Wednesday, June 15, 2011

Inhuman Rights

Dr. Mark Mitchell gives a good analysis of the recent UN discussions regarding making internet access a human right. There’s just one more fundamental point that, I think, needs to be made in this discussion.

Declaring internet access a human right takes away from the universality of human rights. Not only are those in areas or countries deprived of this right, but those who have never heard of internet are unable to identify the meaning of this right. Life, liberty, and property are foundational – necessarily dealt with in some way by every society across every era. The same with food, education, support for the elderly, religion, speech, and the list goes on. Internet access? Not so much. It is not rooted in humanity's nature.

It also makes human rights developmental. No longer are human rights something that is connected to being human, it is connected to a particular technological era. Rights theory, at least in its original form, dealt with those things that are inherent in humanity, that every person has a right to by virtue of being human. To deprive them of such is to detract from their humanity. With the advancement of internet access, we can now say that we are more human than any previous generation.

Notice that the actor here is technological advancement, the new grantor of human rights. Declaring internet access, thus, not only waters down the “rights” part, but also gets the “human” part wrong as well.

Tuesday, June 14, 2011

From Wednesday's Class

Last week I was teaching a campaigns and elections class for Generation Joshua. The last day of class I agreed to spend the time going over historical ads. It was so popular that I thought I should post it here on the blog.

We started with I like Ike:

Then we went with the Daisy Bomb ad:

No wonder Goldwater lost:

The EVER popular Kennedy song!

Next a Nixon "Hands" ad:

One of the Best Political Ads of all time! Morning in America:

And a Reagan Communism ad, The Bear:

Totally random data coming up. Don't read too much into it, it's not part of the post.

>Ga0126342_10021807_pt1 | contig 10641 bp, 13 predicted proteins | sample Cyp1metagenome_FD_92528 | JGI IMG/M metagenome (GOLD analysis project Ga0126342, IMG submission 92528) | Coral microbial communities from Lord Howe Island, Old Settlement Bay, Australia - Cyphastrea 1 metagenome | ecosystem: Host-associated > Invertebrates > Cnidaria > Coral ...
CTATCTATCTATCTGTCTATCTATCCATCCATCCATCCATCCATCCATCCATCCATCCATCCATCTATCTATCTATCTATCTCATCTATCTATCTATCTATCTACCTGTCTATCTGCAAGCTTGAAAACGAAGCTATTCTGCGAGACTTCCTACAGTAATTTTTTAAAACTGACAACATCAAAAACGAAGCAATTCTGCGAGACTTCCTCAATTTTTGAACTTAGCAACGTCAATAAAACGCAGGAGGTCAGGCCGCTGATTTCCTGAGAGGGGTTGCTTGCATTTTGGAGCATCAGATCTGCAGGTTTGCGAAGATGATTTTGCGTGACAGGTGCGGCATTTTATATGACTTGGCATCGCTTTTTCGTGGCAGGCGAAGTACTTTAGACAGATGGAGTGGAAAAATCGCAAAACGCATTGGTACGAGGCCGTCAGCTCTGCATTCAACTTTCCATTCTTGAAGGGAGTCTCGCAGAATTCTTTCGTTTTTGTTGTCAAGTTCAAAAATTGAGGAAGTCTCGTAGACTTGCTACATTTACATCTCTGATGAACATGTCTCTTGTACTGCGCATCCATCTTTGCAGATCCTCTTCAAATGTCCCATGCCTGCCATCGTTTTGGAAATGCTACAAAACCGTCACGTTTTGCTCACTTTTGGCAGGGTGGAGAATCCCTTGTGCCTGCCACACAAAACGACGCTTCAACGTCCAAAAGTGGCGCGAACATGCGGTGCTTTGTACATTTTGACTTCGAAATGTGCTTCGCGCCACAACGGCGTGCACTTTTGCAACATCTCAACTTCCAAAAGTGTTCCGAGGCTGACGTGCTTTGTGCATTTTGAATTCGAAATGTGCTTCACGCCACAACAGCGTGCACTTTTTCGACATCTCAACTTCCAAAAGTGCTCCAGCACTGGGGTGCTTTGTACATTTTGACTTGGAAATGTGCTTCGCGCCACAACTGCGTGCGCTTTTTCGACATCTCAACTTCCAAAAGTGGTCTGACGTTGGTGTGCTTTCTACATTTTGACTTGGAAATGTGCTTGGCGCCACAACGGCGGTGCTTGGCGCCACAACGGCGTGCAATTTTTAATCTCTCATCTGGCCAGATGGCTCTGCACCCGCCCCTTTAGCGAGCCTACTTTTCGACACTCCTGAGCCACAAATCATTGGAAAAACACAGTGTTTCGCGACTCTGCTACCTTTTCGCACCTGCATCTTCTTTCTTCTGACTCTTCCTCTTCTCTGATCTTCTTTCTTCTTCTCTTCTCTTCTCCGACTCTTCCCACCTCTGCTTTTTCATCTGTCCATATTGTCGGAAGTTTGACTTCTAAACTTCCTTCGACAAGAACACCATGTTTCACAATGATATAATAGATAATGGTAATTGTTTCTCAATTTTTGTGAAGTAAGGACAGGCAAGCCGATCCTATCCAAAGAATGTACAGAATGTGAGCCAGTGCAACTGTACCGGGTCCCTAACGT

This was Dems response, no wonder it was a landslide:

Nothing quite so striking as a flip flop ad:

Kerry's biggest problem wasn't the flip-flop ad, Swift Boat Vets for Truth changed the political ad world:

Early Obama ad that strongly appeals to voters!

And on the other hand we have the attack ads:

Primaries also tend to have some really fiery ads:

But positive slogan ads seem to be more effective than gun toting shouting:

Ads should also connect with real people:

This is one of my all time favorites:

And I think this is my favorite Democrat ad of the last cycle:

This is probably the worst ad of the last cycle:

A little over the top drama isn't bad:

But this one might be a little over the top:

This ad is a little like a ad for a super hero movie, but I love it!

Finally, some good message ads:

Wednesday, June 8, 2011

I Lawyer

I am taking a professional responsibility course for lawyers this summer which, combined with the two part time jobs I’m working, explains my lack of posting recently. Anyway, this course has given me several post ideas, many of which I hope to be writing about shortly.

In the meantime, I’ve learned lots about lawyer's ethical responsibilities, duties, and the rules rules rules attempting to govern lawyer's actions.

However, upon reflection, most of the expectations can be summarized into three basic laws:
  1. A lawyer may not injure a client or, through inaction, allow a client to come to harm.
  2. A lawyer must obey any orders given to it by client, except where such orders would conflict with the First Law.
  3. A lawyer must protect its own existence as long as such protection does not conflict with the First or Second Law.

Ahh, the consequences of reading Isaac Asimov while taking an ethics course. . .
Related Posts Plugin for WordPress, Blogger...